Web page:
As marijuana legalization approaches across the country, the College of Physicians and Surgeons of Saskatchewan says it will maintain its current model when it comes to medical marijuana.
“I anticipate that there will continue to be some demand for physicians to prescribe (medical marijuana),” Bryan Salte, associate registrar and legal counsel for the college, said. “Whether that will diminish considerably, I simply don’t know.”
Self-medication is one of many concerns physicians are expressing ahead of marijuana legalization across Canada. Despite that, the college said its practice around medical marijuana will not change post-legalization. Doctors who believe marijuana is an effective treatment will still continue to follow the same policy.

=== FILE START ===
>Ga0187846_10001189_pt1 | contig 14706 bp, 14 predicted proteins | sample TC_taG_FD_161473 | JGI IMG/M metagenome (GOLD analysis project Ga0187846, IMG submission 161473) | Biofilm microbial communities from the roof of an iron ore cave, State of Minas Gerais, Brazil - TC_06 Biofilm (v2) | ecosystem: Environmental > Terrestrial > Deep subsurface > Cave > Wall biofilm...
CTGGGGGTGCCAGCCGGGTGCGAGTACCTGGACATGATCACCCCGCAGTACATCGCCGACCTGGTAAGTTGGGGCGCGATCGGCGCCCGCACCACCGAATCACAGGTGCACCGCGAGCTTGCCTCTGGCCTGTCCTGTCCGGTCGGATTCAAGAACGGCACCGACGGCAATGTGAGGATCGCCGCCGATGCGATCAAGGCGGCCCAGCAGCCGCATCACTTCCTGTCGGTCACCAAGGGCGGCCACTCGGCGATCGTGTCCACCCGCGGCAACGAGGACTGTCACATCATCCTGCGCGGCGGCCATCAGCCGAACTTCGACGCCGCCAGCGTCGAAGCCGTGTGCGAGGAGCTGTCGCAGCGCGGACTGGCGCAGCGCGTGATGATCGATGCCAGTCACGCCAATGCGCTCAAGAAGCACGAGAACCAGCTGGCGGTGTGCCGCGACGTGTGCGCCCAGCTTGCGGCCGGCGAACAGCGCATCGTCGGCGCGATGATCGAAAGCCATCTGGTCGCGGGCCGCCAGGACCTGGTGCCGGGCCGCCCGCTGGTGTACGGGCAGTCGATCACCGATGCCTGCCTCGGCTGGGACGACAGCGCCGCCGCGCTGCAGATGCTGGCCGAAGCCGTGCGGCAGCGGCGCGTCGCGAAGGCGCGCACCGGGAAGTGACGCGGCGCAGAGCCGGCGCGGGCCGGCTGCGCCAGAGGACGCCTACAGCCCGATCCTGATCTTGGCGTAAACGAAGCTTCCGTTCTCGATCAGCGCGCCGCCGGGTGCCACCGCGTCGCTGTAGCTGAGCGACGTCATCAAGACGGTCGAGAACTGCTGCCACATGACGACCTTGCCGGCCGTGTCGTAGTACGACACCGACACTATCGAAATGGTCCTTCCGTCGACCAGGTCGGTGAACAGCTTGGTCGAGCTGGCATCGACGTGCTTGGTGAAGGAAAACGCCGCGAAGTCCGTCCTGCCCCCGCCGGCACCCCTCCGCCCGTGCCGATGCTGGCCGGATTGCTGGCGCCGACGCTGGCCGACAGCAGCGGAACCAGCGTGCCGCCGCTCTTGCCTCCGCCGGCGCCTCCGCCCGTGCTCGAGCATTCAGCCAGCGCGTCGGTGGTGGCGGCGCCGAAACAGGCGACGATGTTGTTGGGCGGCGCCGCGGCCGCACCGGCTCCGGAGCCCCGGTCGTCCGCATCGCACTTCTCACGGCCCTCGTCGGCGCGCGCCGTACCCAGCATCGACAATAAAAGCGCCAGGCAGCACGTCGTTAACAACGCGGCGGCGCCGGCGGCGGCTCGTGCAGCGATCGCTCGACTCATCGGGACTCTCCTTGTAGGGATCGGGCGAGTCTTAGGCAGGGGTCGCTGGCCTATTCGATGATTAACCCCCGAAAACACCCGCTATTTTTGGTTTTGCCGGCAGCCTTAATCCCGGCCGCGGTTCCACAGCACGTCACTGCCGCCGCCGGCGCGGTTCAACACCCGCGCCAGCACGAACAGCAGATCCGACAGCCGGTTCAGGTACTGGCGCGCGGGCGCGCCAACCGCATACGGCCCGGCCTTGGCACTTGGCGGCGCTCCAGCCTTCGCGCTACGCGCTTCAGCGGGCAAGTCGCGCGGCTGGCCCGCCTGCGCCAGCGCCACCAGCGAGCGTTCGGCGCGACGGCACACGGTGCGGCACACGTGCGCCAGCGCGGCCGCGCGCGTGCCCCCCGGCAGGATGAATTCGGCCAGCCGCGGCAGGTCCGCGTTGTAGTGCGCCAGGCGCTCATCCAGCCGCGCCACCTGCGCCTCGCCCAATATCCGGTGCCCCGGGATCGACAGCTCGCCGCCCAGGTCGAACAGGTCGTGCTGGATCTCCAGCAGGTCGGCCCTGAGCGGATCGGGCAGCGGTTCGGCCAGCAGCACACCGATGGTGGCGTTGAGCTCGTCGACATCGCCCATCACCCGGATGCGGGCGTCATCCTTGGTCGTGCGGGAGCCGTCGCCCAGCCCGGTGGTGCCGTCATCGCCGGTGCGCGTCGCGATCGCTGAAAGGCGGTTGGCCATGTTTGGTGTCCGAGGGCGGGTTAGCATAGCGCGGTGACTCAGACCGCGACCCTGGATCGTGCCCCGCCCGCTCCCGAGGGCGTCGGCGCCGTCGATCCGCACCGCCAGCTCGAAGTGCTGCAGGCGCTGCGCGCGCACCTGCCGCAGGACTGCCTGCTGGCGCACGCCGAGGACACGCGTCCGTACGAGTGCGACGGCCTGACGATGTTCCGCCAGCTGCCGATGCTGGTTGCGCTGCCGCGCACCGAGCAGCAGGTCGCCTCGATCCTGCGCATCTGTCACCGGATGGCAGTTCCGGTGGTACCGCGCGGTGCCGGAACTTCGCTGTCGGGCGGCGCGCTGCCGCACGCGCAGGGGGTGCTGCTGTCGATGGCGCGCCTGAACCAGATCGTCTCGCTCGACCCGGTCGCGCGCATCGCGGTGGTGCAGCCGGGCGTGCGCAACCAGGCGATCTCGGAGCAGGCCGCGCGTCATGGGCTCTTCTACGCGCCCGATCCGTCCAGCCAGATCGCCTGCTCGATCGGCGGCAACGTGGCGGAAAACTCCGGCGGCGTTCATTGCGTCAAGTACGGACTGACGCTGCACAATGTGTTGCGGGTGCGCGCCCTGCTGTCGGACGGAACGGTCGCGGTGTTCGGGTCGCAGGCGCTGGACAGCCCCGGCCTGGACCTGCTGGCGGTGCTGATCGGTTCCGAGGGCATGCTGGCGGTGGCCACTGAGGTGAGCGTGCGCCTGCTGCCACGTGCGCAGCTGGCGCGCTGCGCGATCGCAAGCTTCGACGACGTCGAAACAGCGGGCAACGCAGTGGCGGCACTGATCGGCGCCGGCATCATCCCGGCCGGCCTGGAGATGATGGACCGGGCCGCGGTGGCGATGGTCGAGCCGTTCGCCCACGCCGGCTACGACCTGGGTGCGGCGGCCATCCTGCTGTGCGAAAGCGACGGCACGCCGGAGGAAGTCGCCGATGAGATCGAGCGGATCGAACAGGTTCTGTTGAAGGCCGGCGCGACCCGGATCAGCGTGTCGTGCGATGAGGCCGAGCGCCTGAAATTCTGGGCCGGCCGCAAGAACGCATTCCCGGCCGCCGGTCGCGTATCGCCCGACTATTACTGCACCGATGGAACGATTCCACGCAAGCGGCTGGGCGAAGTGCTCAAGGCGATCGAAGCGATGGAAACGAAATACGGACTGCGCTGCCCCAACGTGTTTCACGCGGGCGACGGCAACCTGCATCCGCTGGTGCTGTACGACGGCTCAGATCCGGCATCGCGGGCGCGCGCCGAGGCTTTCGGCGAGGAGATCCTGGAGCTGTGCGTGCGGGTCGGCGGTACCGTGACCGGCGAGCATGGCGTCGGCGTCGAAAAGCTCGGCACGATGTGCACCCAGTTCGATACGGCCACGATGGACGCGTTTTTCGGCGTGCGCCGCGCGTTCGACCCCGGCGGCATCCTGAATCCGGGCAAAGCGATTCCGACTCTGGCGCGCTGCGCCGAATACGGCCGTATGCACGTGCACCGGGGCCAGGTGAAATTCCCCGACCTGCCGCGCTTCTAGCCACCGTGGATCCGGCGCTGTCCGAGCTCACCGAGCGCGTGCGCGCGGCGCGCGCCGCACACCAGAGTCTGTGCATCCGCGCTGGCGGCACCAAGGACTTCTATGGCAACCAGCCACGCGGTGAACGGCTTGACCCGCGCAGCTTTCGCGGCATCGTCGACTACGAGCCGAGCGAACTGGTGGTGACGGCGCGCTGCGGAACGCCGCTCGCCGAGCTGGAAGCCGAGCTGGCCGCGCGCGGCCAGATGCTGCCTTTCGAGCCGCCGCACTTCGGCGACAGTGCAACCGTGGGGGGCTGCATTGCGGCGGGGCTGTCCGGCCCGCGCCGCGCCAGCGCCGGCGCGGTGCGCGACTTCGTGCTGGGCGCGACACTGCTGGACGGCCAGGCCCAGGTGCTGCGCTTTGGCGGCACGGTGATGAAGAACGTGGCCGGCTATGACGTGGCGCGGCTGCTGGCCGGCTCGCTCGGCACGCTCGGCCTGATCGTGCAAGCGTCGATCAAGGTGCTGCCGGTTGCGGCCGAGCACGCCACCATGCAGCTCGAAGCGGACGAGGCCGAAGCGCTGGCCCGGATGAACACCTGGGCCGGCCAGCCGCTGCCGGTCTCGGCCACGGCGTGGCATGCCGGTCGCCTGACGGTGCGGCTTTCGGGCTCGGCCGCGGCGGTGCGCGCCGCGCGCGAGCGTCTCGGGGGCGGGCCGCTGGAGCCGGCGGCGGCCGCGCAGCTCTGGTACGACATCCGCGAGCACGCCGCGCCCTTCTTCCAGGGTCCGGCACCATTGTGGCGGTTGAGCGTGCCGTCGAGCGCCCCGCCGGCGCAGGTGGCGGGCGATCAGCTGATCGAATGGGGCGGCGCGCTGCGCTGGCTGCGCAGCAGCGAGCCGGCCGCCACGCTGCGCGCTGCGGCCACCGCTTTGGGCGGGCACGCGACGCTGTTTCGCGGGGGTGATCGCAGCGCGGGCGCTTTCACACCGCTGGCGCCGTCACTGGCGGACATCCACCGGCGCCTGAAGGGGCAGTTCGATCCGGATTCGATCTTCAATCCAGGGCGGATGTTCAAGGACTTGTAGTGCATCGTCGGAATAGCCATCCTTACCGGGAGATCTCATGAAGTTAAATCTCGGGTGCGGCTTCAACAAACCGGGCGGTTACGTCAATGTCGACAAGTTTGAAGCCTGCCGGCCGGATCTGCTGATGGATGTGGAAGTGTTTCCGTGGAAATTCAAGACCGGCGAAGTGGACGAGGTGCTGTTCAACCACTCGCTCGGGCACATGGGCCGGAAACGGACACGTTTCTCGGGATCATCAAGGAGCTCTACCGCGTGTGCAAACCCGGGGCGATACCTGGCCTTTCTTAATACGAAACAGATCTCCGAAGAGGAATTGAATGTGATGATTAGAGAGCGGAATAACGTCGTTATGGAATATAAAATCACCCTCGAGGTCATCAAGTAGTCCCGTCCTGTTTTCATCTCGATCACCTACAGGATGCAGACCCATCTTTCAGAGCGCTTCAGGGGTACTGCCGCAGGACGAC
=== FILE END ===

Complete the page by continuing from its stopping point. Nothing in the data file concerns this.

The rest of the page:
“We will still expect physicians to maintain appropriate standards when they do that,” Salte said. “But in terms of how patients choose to self-medicate, self-diagnose or self-assess, that is really outside our authority.”
The requirements include an assessment of the patient, a conclusion medical marijuana would be a beneficial treatment for the patient, specific record keeping and a treatment agreement.
“After marijuana becomes legalized for recreational purposes, if the patient seeks marijuana that is prescribed, the physician would still need to go over the same requirements as they exist right now,” Salte said.
Other concerns from physicians are around accessibility by younger generations, the effects of marijuana on the developing brain, as well as the possible connection between marijuana-use and schizophrenia.
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